Is acceleration correlated with an instantaneous velocity?

In summary, acceleration is the rate of change of velocity with respect to time. Instantaneous acceleration determines how instantaneous velocity changes in an infinitesmall amount of time, while average acceleration correlates to the velocities of a time interval. To find instantaneous acceleration, we need to know the instantaneous velocity for every t inside the time interval. Similarly for velocity, we need to know the instantaneous location for every t inside an interval. At any instant, the instantaneous velocity can be defined as v(t).
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Is acceleration correlated with an instantaneous velocity? tia
 
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  • #2
yes, acceleration is the rate of change of velocity respect to time.
 
  • #3
gsal said:
yes, acceleration is the rate of change of velocity respect to time.

thank you
 
  • #4
Yes, since instantaneous acceleration is dv/dt, so this instantaneous acceleration determines how instantaneous velocity changes in an infinitesmall amount of time. i.e. the instantaneous acceleration determines how the instantaneous velocity changes in the vicinity of that instance.
 
  • #5
Only instantaneous acceleration relates to instantaneous velocity. An average acceleration correlates to the two velocities of a time interval. For example if we have the time interval from [tex]t_1[/tex] to [tex]t_2[/tex] then the average acceleration for this time interval is [tex]a_{avg}=\frac{v_2-v_1}{t_2-t_1}[/tex] where v2 and v1 the velocities at time t2 and t1.

But to find the instantaneous acceleration we need to know the instanteneous velocity v(t) for every t inside (t1,t2) and not just only the two velocities v2 and v1 at the edges of the time interval t2 and t1. If we know v(t) then the instantaneous acceleration is [tex]a(t)=\frac{dv(t)}{dt}[/tex].
 
  • #6
ZealScience said:
instantaneous acceleration determines how instantaneous velocity changes in an infinitesmall amount of time.

So, at any instant, can the instantaneous velocity be defined, or is it changing? (:devil:)
 
  • #7
Delta² said:
But to find the instantaneous acceleration we need to know the instanteneous velocity v(t) for every t inside (t1,t2) and not just only the two velocities v2 and v1 at the edges of the time interval t2 and t1. If we know v(t) then the instantaneous acceleration is [tex]\frac{dv(t)}{dt}[/tex].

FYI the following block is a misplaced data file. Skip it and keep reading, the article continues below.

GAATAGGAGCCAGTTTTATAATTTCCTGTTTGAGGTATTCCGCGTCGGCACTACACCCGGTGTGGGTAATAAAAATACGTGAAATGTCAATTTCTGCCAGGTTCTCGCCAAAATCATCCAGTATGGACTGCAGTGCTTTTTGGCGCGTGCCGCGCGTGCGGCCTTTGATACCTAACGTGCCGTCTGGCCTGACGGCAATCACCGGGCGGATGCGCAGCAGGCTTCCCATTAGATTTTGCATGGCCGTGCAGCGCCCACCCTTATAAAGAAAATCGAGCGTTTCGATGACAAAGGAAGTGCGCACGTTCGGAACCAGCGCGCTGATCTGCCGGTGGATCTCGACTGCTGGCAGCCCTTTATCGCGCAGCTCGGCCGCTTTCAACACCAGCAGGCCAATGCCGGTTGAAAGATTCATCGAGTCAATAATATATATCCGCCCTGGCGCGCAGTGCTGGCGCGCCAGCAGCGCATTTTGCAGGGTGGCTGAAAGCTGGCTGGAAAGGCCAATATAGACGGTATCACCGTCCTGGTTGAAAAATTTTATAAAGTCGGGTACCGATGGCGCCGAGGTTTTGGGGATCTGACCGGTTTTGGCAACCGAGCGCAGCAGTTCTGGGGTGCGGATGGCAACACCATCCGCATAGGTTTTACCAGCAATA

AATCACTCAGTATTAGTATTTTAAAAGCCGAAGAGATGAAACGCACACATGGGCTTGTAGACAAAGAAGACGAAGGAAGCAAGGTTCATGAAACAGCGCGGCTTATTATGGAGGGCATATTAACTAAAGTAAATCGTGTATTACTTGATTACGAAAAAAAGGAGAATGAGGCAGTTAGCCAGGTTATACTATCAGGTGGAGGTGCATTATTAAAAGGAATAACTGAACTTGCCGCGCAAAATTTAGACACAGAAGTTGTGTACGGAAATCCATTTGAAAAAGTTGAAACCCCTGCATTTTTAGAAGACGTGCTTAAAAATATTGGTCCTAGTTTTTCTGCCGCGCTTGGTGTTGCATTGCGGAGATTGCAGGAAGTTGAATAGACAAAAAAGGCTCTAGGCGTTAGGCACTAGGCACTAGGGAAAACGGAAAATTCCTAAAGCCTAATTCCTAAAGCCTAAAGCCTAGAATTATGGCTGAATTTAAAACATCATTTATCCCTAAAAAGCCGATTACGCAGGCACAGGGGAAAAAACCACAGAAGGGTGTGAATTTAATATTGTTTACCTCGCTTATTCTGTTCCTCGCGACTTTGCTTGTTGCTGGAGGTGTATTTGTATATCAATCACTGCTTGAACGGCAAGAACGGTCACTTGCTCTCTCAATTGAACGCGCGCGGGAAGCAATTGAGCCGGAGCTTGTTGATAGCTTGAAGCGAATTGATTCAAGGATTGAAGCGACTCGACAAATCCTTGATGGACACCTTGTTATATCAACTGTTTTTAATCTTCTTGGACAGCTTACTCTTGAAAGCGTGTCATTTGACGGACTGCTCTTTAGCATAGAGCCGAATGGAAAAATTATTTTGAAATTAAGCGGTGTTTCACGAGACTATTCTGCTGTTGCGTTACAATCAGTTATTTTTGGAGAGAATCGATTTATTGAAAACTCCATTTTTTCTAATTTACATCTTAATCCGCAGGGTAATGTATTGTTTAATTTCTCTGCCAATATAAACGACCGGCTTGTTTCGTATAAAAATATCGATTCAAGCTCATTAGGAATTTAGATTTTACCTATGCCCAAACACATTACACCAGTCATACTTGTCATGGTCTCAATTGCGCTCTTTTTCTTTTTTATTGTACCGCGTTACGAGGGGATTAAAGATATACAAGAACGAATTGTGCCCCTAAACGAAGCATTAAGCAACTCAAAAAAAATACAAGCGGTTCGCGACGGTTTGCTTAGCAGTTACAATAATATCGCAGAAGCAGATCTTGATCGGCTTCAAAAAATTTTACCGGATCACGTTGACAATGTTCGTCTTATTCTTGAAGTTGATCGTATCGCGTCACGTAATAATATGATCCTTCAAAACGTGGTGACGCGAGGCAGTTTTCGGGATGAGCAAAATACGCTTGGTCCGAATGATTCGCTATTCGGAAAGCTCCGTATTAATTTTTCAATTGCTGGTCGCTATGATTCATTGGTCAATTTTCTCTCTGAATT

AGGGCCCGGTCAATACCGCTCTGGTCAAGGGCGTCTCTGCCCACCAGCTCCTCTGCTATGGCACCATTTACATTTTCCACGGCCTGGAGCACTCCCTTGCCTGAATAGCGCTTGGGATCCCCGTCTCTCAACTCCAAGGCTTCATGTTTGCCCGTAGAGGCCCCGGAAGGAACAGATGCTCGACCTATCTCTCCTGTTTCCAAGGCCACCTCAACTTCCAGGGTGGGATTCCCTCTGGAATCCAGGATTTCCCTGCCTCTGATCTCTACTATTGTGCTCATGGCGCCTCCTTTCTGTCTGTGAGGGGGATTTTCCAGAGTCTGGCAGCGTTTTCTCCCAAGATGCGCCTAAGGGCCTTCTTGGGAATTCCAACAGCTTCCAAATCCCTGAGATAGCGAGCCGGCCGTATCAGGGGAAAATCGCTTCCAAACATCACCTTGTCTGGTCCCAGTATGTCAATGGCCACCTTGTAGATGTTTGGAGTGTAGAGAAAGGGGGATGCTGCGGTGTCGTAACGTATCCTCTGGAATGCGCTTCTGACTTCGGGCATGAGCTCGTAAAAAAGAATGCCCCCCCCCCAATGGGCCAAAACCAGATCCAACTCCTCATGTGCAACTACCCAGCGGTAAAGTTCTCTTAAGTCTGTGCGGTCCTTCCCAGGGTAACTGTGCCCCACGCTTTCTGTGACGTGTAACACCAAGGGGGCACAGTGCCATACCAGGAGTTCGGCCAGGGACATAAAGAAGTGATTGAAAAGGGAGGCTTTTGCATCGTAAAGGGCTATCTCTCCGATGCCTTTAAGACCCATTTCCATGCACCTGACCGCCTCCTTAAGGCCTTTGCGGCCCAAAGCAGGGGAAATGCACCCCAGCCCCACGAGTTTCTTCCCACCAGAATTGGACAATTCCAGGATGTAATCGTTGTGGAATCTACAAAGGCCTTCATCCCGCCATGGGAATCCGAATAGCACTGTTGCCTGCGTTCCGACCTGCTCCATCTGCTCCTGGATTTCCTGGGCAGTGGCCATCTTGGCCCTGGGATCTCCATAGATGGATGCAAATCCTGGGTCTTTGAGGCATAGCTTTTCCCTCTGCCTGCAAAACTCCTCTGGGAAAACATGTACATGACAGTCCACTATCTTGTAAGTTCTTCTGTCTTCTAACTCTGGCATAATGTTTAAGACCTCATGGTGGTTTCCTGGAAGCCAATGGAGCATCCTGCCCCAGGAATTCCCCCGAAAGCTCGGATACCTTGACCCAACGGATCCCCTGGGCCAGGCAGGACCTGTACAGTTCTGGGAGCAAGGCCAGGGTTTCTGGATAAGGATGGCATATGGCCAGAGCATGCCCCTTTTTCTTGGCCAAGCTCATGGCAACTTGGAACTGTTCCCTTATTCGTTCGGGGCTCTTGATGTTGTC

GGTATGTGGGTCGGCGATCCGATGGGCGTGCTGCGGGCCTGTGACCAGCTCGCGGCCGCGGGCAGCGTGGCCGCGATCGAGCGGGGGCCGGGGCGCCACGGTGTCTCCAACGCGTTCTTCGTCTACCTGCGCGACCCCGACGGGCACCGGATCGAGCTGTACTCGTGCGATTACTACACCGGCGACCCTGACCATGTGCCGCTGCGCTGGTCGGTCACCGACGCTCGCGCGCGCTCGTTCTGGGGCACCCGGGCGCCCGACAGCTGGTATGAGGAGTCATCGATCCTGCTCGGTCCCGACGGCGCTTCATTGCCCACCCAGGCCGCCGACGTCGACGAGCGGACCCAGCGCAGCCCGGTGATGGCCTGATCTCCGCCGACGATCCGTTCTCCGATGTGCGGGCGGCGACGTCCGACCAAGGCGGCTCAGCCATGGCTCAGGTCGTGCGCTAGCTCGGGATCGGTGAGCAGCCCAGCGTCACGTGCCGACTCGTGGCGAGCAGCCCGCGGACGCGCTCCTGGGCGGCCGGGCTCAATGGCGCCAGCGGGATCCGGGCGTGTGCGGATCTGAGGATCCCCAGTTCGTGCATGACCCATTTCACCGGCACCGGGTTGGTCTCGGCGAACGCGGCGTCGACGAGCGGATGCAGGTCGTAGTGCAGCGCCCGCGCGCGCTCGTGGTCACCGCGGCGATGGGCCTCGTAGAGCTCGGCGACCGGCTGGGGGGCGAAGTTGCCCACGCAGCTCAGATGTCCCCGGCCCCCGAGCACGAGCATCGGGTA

Similarly for velocity, we need to know the instantaneous location for every t inside an interval. If you know a location without also knowing what its location is at +Δt and -Δt then you cannot determine its velocity, but if you require a small interval of time to work out how it is moving, then it is no longer 'instantaneous'?!
 
  • #8
cmb said:
So, at any instant, can the instantaneous velocity be defined, or is it changing? (:devil:)

Can be defined and its value at any instant t is v(t)
 

1. What is acceleration?

Acceleration is the rate at which an object's velocity changes over time. It is a vector quantity, meaning it has both magnitude (speed) and direction.

2. What is instantaneous velocity?

Instantaneous velocity is the velocity of an object at a specific moment in time. It is the slope of the tangent line to the object's position-time graph at that point.

3. How are acceleration and instantaneous velocity related?

Acceleration and instantaneous velocity are related in that acceleration is the change in instantaneous velocity over time. In other words, acceleration is the rate at which an object's velocity is changing at a given moment in time.

4. Is there a correlation between acceleration and instantaneous velocity?

Yes, there is a correlation between acceleration and instantaneous velocity. As acceleration increases, the change in instantaneous velocity also increases. This means that if an object is accelerating, its instantaneous velocity is changing at a faster rate.

5. How can we calculate acceleration and instantaneous velocity?

Acceleration can be calculated by dividing the change in velocity by the change in time. Instantaneous velocity can be calculated by finding the slope of the tangent line to the object's position-time graph at a specific point. Both can also be calculated using calculus equations, such as derivatives and integrals.

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